SEATTLE — If it feels like the morning commute has gotten longer in western Washington, new data provides some evidence to back that up.
After the COVID-19 pandemic hit, those who still had to go into the office in person enjoyed shorter commute times as many companies moved to remote work.
However, companies like Amazon and Meta have begun mandating workers to return to the office at least a few days a week.
Data from INRIX, a Kirkland-based transportation data analysis company, shows traffic hasn't just gotten worse in western Washington since Amazon's return-to-office mandate, it is even down to pre-pandemic levels in some cases.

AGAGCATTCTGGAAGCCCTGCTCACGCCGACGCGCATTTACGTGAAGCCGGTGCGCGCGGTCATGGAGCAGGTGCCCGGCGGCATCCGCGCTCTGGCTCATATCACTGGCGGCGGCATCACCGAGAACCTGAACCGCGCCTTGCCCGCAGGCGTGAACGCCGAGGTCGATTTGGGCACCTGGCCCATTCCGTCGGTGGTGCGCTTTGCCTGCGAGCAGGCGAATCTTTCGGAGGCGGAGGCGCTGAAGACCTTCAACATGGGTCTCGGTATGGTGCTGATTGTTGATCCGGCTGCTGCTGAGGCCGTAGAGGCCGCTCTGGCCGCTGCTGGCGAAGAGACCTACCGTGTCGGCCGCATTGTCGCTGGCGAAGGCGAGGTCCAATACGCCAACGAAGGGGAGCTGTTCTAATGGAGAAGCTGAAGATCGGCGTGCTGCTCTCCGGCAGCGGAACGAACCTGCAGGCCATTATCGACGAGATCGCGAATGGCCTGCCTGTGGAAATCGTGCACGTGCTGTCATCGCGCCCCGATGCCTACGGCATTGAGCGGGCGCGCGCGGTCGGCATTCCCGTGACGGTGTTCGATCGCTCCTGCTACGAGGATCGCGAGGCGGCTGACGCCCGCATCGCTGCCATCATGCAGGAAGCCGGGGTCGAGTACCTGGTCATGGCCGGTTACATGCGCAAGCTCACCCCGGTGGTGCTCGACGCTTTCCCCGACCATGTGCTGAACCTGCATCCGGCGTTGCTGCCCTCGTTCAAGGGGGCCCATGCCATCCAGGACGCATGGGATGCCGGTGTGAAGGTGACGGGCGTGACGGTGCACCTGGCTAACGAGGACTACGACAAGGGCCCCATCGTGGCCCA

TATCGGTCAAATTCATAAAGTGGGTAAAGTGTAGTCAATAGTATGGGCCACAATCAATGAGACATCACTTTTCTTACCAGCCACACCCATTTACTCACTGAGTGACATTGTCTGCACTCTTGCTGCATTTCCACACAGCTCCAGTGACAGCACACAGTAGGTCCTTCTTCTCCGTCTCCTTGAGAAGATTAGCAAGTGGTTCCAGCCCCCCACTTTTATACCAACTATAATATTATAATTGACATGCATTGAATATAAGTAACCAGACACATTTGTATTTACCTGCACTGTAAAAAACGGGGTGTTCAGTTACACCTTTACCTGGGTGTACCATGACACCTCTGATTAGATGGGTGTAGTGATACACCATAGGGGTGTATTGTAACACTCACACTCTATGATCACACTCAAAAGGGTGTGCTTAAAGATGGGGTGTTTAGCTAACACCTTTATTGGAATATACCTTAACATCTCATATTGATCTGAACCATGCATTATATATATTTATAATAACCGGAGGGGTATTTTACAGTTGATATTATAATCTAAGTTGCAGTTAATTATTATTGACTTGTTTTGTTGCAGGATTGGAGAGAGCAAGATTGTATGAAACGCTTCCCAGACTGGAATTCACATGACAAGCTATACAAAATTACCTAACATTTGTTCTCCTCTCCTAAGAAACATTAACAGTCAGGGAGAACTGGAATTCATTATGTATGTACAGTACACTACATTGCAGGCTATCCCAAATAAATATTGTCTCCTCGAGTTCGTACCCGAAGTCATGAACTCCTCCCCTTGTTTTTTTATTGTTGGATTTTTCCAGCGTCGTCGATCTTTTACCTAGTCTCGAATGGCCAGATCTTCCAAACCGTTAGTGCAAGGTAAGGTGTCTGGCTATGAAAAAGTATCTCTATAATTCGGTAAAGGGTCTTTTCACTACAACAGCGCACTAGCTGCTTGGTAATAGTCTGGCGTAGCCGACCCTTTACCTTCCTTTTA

In 2019, the average driver's speed commuting on Interstate 90 into Seattle was 39 miles per hour. Just over a month ago, drivers were averaging 45 miles per hour. Once Amazon announced its return to work, speeds have dropped to 29 miles per hour on average, indicating there are more cars on the road on a regular basis.
The commute on Interstate 5 from Tacoma to Seattle used to see an average speed of 36 miles per hour, but that drive is down to just a 32-mile-per-hour average.
INRIX in particular found slower speeds on the State Route 520 floating bridge, which went down from 42 miles per hour pre-pandemic to just 30 miles per hour on average.
King County Metro also has seen increased ridership with more workers heading back to the office. The number of monthly passengers grew by 15,000 between April and May and 45,000 since 2022.